Meat Log Mountain Full Game
Tucked along Olde Wadsworth Boulevard in Olde Town Arvada, Steve's custom processes your wild game on site. If you have never tried us, it might be time for a change. Bring in your big game animal or frozen meat (some restrictions apply) from previous years and enjoy the excellent sausage and jerky, 30 different types to choose from. All of the recipes are custom created by Steve himself and your tastebuds will appreciate his efforts! All products are gluten and MSG free!!!
Meat Log Mountain Full Game
CAUTION: Wild game animals are not inspected. These animals are WILD which means their diet and/or activity is not monitored. Their diet includes wild grasses, weeds, nuts, acorns, flowers, etc. If you have severe allergies to these types of items, then you must use discretion when eating wild meat.
I am asked why we have such short receiving hours. For example: If you have been here and seen us receive 200-400 antelope in four to five hours on opening weekend of antelope season, you must understand that it is my responsibility to properly clean, refrigerate, process, freeze, and return this meat to you in one week. If I extend my hours to receive more than I can properly handle, I am setting my business up for failure. We need to receive animals at a proper pace and know when we can't handle any more. As the owner, I monitor the production at all times. I feel that Steve's Meat Market is the premier wild game processing plant providing a good value & excellent product.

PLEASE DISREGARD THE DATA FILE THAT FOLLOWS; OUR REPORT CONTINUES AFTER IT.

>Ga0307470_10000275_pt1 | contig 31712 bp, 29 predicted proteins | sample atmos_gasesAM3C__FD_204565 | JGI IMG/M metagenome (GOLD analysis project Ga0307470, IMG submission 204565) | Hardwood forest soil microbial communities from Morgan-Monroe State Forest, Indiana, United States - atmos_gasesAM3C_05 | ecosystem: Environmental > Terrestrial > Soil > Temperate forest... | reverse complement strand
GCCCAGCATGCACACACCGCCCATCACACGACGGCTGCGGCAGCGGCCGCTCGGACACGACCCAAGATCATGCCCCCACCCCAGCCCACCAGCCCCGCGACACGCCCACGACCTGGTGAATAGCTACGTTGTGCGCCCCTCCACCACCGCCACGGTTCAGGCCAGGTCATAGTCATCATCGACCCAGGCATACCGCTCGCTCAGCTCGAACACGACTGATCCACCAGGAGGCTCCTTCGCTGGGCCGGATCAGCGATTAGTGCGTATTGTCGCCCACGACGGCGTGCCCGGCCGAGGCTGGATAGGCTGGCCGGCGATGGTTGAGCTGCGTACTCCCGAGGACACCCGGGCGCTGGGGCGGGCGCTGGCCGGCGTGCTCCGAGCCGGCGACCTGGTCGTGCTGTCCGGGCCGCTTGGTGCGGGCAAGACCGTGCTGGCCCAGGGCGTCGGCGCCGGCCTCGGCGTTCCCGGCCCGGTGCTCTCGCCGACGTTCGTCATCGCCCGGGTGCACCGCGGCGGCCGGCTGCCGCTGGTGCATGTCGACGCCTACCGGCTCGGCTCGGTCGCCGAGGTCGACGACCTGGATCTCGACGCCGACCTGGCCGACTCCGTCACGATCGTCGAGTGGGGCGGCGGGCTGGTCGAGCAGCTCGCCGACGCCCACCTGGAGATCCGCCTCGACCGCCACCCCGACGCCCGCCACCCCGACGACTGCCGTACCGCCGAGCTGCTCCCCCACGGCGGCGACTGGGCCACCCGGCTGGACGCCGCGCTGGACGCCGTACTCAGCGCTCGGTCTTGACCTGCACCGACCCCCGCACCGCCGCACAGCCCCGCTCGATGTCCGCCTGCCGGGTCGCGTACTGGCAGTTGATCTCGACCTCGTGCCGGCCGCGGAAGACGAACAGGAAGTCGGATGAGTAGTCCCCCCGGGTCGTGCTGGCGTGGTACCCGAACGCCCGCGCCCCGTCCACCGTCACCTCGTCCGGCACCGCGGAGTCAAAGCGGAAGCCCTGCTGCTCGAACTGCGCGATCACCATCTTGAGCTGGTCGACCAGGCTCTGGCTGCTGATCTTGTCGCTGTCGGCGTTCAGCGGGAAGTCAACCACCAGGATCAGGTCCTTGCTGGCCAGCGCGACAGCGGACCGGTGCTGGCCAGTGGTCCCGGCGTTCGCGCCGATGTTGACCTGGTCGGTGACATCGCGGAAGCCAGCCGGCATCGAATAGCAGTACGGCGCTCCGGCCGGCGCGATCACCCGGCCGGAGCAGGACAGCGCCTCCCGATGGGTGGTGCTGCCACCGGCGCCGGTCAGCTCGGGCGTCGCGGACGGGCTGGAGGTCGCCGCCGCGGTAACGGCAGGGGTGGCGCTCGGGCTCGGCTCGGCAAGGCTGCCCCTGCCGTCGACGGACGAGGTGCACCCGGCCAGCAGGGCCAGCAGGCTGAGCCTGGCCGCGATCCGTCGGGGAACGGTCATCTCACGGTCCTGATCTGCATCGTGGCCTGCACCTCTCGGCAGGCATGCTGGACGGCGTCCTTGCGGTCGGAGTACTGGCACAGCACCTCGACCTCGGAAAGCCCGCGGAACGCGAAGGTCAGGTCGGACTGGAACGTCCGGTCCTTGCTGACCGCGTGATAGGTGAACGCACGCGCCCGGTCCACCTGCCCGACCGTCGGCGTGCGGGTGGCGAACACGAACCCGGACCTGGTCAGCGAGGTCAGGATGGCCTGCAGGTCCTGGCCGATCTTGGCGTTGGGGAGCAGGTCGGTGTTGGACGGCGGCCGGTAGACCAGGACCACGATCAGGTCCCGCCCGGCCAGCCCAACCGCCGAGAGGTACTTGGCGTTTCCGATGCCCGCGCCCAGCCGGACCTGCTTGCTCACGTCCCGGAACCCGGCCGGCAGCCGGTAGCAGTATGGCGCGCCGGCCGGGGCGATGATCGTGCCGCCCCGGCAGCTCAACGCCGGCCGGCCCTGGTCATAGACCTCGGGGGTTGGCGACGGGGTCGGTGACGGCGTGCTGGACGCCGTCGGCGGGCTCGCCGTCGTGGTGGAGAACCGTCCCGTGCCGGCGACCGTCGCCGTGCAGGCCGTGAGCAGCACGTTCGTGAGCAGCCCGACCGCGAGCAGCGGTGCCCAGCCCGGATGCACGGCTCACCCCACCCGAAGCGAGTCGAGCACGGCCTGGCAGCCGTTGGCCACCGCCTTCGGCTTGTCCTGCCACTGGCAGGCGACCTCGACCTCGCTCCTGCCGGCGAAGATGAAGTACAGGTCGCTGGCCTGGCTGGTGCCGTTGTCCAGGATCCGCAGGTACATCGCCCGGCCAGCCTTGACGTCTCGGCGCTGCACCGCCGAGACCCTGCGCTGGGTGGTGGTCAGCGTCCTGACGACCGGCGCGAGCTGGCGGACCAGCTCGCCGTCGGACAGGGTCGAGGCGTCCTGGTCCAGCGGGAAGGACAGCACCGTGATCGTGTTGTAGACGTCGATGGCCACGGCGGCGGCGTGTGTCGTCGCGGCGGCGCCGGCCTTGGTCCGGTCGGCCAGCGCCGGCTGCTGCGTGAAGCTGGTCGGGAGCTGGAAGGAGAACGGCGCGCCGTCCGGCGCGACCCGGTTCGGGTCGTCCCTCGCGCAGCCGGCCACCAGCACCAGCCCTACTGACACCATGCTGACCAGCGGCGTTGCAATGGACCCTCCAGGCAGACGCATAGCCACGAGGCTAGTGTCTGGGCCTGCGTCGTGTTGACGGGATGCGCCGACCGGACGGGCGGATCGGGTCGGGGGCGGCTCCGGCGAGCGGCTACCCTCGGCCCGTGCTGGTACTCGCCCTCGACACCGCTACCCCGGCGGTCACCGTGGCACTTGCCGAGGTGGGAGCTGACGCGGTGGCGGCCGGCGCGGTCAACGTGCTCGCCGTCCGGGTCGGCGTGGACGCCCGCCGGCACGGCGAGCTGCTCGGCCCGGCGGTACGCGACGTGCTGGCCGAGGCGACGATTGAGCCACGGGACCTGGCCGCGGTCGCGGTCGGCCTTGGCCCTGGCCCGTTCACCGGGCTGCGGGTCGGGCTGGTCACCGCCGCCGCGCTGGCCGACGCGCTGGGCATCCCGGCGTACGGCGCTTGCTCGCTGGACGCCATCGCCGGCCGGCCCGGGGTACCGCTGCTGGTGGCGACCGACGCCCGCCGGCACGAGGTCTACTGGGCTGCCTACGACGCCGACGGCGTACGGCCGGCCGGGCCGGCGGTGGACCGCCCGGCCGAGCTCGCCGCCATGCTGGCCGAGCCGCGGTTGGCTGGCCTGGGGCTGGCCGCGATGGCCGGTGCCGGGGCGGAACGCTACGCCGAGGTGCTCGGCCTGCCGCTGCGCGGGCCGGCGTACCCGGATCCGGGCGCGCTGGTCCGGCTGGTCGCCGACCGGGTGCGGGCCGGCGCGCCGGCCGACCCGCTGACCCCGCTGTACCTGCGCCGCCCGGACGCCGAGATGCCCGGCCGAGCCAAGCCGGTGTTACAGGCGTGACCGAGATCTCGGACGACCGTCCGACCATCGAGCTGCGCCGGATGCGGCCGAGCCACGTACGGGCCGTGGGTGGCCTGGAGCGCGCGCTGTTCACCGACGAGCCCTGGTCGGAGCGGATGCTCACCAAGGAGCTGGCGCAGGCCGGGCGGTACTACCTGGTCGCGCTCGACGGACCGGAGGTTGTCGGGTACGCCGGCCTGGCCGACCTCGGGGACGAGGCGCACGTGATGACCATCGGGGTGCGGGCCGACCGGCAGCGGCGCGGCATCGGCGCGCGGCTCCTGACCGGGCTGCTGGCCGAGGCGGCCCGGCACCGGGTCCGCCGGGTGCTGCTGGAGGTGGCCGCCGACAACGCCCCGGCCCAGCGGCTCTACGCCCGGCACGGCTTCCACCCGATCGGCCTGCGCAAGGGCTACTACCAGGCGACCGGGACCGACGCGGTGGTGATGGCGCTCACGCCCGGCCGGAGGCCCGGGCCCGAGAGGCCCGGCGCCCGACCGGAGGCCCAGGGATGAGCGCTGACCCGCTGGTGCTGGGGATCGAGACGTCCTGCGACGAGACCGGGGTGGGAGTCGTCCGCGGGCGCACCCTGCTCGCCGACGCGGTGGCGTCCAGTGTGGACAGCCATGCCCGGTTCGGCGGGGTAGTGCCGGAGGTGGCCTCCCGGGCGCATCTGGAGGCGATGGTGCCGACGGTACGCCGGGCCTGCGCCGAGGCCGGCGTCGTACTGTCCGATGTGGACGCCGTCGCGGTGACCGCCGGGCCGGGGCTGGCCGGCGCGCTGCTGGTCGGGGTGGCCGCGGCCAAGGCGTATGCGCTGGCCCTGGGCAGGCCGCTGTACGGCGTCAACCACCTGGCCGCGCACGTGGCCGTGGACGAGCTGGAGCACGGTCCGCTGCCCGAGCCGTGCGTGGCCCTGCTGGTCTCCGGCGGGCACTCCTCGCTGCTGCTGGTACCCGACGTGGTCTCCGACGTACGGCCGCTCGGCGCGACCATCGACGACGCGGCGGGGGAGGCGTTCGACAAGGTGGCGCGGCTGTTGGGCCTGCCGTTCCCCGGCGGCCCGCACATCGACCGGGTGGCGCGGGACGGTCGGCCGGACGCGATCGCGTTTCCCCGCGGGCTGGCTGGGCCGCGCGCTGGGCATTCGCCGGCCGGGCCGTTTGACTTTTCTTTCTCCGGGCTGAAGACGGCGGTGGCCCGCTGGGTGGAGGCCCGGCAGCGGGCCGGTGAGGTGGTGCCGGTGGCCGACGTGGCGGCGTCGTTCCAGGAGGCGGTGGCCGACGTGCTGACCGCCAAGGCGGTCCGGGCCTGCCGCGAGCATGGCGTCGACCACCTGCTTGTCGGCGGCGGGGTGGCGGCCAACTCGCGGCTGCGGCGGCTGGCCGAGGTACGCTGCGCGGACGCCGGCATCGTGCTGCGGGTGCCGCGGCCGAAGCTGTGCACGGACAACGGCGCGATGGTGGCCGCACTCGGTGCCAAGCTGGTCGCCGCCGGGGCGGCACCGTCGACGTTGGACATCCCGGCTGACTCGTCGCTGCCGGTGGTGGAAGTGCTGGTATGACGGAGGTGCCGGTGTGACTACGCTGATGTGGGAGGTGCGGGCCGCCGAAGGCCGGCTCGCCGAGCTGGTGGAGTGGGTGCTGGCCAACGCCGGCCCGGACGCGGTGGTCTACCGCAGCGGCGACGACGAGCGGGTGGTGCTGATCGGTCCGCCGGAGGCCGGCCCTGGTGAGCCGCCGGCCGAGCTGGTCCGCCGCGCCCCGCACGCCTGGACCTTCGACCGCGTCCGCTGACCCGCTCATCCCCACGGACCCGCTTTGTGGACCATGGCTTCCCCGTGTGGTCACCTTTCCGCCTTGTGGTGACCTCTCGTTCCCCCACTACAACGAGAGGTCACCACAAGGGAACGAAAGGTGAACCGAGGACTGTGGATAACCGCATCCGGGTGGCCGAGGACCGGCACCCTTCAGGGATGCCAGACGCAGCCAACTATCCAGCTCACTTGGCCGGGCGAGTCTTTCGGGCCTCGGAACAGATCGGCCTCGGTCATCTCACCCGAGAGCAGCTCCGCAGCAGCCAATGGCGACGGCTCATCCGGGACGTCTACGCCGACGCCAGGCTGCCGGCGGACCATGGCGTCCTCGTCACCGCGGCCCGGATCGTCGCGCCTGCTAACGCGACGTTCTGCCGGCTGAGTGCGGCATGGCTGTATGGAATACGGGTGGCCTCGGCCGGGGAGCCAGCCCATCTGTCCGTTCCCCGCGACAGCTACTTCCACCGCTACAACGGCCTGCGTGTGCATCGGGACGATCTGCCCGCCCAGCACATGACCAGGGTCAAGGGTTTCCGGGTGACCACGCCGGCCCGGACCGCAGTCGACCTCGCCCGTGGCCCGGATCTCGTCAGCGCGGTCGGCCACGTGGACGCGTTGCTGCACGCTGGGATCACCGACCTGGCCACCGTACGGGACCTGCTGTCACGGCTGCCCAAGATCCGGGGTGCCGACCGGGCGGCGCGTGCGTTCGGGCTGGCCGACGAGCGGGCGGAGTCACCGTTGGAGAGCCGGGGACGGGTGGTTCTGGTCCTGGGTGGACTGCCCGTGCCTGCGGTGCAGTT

My husband's hunting buddies turned us on to Steve's for game processing, and we've been hooked ever since. If you're not happy with your careless, dirty, and/or clueless game processor, head on over to Steve's. You're welcome. Traffic often backs up here during hunting season, but it is worth the wait. They'll power-wash the carcass, followed by a quick pass with a flame-thrower device that burns off stray hairs. We've never found a single hair in our meat, and we've probably gone through 300+ pounds of their processed game. Although many animals pass through Steve's, the place doesn't smell like a landfill!!! It actually smells quite appetizing, even in the receiving dock where they wash and single the carcasses. The whole operation is clean, efficient, and professional. These guys know what they're doing, and prices are reasonable. The finished product is vacuum packed and shrink-wrapped, and they even put a net around roasts. When's the last time you saw somebody do that? But their sausages are where they really shine. My favorites are the breakfast sausage and teriyaki snack stix. They also make tasty jerky in both natural which is my favorite (only in retail store) and jerky-shooter style Highly recommend the Sampler Pack which gives you a little taste of everything at a discounted price. If you didn't fill you tag this year, head on over anyway- you can purchase game products from their store. Check out their web gallery at